Walks Thro Coventry – Part 3

Posted on: January 19th, 2012 by pj

Returning to the railway bridge, recently considerably enlarged, we have an indication of the primitive accommodation originally thought to be sufficient for a station.  Hereon, we may take our stand, like Tennyson, when, on the less spacious structure, he wrote:

“I waited for the train at Coventry;

I hung with grooms and porters on the bridge,

To watch the three tall spires; and there I shap’d

The city’s ancient legend”…

and for a few moments review the chief characteristics of this well known county borough.

Many quaint scenes of the past rise before our vision.  We think of the time of the when the old Mystery Plays were acted in the narrow streets of the city; when the White and Grey Friars peopled the monasteries; and of occasions when the Parliament of the realm made Coventry its meeting place.  Our imagination calls up many striking events in the historic past of the city, and we revel in the richness of the field thus opening up before us.

There is, of course, a great contrast between the busy commercial centre of today and the Coventry of Queen Margaret; but on the whole it may be said that the modern city is worthy of its traditions.

In 1642, Nehemiah Wharton, an officer in the Parliamentary forces, under the Earl of Essex, described Coventry as a “city environed with a wall, co-equal, if not exceeding that of London for breadth and height, and with gates and battlements, magnificent churches and stately streets, and abundant fountains of water; altogether a place very sweetly situate, and where there is no hint of venison.”  Some of these features have disappeared, others remain in part, but many are still in existence, and go far to justify the eulogium, whilst the modern developments, both material and picturesque, are both numerous and important.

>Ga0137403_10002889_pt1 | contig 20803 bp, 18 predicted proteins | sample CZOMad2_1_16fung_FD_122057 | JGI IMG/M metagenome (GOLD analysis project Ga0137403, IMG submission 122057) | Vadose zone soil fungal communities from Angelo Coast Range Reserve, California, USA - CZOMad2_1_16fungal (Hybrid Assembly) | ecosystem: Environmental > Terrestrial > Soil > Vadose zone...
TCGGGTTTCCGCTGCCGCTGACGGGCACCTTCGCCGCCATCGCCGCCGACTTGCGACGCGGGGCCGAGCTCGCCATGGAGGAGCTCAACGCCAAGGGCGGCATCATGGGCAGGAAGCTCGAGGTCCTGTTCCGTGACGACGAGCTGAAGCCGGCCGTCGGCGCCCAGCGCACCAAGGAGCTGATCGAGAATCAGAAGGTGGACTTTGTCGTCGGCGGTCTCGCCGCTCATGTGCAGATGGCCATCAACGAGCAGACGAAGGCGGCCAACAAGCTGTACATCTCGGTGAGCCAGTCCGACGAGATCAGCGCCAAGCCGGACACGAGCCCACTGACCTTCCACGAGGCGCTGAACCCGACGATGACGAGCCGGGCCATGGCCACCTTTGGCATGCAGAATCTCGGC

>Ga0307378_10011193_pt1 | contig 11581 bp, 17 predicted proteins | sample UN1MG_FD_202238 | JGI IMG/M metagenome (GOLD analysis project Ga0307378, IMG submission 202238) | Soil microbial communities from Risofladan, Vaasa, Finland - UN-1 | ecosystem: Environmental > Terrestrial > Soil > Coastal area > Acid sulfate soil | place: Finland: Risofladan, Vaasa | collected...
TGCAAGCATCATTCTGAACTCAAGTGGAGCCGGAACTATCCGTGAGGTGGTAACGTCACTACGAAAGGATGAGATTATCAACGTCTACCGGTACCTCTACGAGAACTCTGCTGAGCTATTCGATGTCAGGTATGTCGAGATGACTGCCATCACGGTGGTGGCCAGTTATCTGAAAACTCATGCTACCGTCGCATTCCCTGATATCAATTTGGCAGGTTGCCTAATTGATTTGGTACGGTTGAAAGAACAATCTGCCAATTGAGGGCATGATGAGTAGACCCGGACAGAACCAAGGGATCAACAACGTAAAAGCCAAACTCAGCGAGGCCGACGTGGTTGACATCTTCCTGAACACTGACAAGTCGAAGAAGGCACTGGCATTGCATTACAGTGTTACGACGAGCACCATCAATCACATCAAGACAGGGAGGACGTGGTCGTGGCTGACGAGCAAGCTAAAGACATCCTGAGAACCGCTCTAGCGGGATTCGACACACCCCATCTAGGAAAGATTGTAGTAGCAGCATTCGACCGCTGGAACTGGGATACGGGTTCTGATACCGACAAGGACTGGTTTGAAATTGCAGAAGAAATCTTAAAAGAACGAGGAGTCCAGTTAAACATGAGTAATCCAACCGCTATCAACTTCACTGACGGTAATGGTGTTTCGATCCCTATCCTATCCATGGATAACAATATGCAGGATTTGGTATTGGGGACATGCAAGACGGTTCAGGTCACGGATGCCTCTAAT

The largest town in Warwickshire, with the exception of Birmingham, Coventry is almost surrounded by a wealth of amenities.  The north-east side of the city, however, reaches nearly to the Warwickshire coalfield, and here, of course, the scenery is not so pleasing, though lovers of of the picturesque need not search in vain, and there is some compensating advantage in the contiguity of so extensive a supply of fuel.

It will be seen that, for a manufacturing centre, Coventry is clean and salubrious, and this happy condition is partly due to large percentage of the power used in various industries supplied by gas or electricity, and thus diminishing the smoke nuisance.

That the city is a decidedly healthy place is proved by the low death rate, which averages about 12 per 1,000, the mean age at death, about 39, having risen by 4 in twenty years.

Though to a great extent modernised, the town still contains a large number of curious old buildings, churches, halls, alms-houses, etc, with rare historical associations and legends.

On November 1st 1890, a portion of the suburban districts were absorbed into the municipal area, and a further extension took place on November 1st 1899, when parts of Foleshill and Stoke came within city boundaries.  These extensions were rendered necessary by the rapid growth of the town during years of industrial and commercial prosperity, the surrounding districts have become essentially urban in character, and being, in all but name, actually parts of the city.  At the present time further extension of the city boundaries are badly required.  Large neighbouring areas, notably those adjacent o the Stoke, Foleshill and Hearsall Wards, are densely populated mainly by city workers.  For many reasons it is desirable that these should be included in the city’s population, and serious movements in this direction were maturing, but like many other activities were interrupted by the European War.  In 1888, Coventry resumed its old status and title of a county, which had been in abeyance since 1842.

Manufactures – In the sixteenth and seventeenth centuries the staple trade was the manufacture of woollen goods, but early in the eighteenth century the weaving of ribbons was introduced, and soon became an important industry, there being in 1818 in Coventry and the surrounding district no less than 3,003 power looms, and 5,438 single hand looms.  Over half a century ago, however, the ribbon trade began to decline, and during a period of great distress many citizens emigrated.  But from those evil days the modern prosperity of the city may be distinctly traced – new trades then introduced being the germs of its industrial development.